Watch the Mind-Bending New Video for Björk’s ‘The Gate’

Stop whatever you're doing right now and get Björk's new music video in your eyes.

Brace yourselves and oil up your eye sockets – Björk has released a new music video. Her latest track, The Gate, arrived last Friday, and now we’ve got a video to go along with it. Björk has always been as much a visual artist as a musician, and many of her videos are elaborate and so visually striking that you end up wondering if you’re actually awake or not while watching them. Even by that token though, the video for The Gate is something else.

It was directed by Andrew Thomas Huang, a film director and visual artist who previously worked with Atoms for Peace to make the video for Before Your Very Eyes. The costumes, meanwhile, were designed by Alessandro Michele, of Gucci fame. The visual effects were put together by Wolf & Crow, if you’ve seen an ad with amazing CG in the past few years, chances are they were involved.

Just like the song, it starts out with a slow, melodic rise, and then retreats into something much more unconventional. The latter half of the song is dominated by Björk’s vocal, as she chants “I care for you” over and over again. During this portion of the video she is locked in a strange, intense dance with a bizarre mirror image, wearing the same outfit but instead of normal body, there is only a scaffold and a mirrored masque.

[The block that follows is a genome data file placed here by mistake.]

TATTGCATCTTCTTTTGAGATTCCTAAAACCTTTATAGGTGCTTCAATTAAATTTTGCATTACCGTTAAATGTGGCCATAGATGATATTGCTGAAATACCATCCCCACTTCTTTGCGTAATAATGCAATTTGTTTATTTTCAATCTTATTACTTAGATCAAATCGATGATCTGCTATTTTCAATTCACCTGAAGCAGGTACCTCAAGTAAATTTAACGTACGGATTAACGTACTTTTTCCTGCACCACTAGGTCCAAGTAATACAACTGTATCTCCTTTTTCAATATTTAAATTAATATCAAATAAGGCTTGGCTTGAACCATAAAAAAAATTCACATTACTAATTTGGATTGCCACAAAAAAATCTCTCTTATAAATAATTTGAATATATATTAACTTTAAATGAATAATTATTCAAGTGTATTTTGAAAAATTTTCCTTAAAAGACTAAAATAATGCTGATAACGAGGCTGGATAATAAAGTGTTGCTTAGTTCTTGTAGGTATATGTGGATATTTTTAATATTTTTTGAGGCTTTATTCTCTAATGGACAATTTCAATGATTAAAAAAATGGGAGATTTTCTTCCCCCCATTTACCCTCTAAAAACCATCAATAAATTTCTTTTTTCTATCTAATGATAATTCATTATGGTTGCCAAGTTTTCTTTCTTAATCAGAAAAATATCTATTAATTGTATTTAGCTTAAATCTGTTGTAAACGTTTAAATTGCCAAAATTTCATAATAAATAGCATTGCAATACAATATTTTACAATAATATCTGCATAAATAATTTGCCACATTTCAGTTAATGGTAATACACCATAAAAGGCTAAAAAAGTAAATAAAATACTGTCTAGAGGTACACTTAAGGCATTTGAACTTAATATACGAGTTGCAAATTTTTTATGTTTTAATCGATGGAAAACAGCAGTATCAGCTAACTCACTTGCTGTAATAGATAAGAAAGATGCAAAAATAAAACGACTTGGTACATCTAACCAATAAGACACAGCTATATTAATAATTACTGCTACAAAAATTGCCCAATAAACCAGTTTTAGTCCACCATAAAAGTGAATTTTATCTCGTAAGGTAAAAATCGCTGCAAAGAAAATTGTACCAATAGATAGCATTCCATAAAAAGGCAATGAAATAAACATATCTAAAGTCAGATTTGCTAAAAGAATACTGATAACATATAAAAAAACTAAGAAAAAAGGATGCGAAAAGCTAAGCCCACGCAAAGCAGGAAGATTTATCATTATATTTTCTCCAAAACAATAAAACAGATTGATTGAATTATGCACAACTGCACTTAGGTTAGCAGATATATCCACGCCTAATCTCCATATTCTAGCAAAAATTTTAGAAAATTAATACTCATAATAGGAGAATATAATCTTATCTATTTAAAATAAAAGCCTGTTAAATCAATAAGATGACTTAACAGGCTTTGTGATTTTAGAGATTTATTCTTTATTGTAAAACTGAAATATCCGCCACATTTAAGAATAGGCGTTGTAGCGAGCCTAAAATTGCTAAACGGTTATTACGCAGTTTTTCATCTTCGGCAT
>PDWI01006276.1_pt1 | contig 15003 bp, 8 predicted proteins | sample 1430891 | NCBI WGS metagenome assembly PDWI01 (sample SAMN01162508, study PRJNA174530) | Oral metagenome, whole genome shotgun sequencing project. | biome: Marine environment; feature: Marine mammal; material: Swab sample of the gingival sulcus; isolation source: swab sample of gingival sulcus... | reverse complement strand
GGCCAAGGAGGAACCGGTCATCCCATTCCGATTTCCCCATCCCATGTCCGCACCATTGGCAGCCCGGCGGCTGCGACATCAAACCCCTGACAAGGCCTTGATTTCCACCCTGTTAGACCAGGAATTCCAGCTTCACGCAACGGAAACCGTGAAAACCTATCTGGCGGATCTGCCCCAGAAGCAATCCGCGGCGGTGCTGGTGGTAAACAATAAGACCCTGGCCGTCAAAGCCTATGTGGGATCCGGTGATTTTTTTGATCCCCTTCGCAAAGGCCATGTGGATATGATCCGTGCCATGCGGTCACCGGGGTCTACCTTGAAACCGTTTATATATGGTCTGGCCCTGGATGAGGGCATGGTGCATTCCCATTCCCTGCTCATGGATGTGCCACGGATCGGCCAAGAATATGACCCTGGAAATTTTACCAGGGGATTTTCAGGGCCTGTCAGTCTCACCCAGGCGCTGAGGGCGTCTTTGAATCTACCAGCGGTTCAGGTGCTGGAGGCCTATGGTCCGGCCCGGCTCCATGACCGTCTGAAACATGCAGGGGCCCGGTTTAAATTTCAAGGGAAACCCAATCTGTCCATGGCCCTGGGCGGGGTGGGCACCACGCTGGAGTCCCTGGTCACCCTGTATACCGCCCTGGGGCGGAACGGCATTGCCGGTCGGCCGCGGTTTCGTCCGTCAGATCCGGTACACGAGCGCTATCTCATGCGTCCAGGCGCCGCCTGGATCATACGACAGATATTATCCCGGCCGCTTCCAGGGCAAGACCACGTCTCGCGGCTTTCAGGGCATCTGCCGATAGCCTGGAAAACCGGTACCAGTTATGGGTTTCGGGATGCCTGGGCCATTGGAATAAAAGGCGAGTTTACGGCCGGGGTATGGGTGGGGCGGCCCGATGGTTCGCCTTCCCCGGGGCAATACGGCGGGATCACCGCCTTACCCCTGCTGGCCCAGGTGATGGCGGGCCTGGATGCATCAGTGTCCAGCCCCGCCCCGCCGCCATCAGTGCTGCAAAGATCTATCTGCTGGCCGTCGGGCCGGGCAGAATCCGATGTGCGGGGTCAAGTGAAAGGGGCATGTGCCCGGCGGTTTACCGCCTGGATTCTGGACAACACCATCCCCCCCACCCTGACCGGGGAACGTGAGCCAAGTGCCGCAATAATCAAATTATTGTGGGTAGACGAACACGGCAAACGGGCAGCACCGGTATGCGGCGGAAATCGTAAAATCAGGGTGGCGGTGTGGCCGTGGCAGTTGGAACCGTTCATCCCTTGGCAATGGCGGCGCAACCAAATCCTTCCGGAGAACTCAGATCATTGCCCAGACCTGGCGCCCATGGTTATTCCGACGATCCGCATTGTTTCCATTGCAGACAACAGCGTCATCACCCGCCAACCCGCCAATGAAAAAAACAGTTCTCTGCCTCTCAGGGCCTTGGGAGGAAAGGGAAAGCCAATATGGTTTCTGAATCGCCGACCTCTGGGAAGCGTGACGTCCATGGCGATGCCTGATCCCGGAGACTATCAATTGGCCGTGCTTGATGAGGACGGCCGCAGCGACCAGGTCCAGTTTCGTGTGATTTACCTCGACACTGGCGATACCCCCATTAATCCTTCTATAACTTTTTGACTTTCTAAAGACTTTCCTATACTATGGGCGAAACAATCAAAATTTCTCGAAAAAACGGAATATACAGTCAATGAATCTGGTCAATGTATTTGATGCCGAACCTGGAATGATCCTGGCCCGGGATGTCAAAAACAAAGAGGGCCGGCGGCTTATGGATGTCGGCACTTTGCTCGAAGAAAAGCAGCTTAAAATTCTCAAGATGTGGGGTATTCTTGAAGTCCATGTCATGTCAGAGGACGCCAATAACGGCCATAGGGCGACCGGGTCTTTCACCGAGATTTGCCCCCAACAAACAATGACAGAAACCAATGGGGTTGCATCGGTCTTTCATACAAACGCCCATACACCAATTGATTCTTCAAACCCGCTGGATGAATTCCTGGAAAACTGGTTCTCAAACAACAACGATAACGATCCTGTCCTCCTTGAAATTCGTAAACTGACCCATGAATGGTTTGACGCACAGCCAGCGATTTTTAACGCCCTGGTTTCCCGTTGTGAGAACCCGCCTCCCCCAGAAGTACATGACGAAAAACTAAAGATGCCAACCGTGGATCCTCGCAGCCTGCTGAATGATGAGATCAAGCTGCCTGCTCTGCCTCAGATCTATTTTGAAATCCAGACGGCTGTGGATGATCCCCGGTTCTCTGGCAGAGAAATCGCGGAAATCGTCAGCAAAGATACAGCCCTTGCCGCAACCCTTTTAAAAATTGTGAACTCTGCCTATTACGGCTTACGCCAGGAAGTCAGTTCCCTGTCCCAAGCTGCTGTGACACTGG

They pass a ball of light back and forth and are drawn closer to each other as the song progresses. It’s not sexual, but it’s certainly intimate. Both Huang and Björk have said that it’s really about love as a kind of cosmic energy, a positive, hopeful step after the tragedy which inspired her last album, Vulnicura. It’s hard not to be mesmerised by it as you watch. Björk is one of those rare artists who has managed to span a career of almost three decades without ever tapering off. There have been a few missteps, sure, but everything she’s produced has had a clear driving concept, she’s never pandered to anyone.

The video is narratively linked to the ones made for Vulnicura, particularly the one for Black Lake, which was also directed by Huang. All of her albums are contextually linked because she puts so much of herself and how she’s feeling about the world into her music, but Vulnicura does feel like part one, and the upcoming Utopia is part two. Björk has described it as her “Tinder album”. The previous one was about the break-down of a long term relationship, but this one is about seeking out new love.

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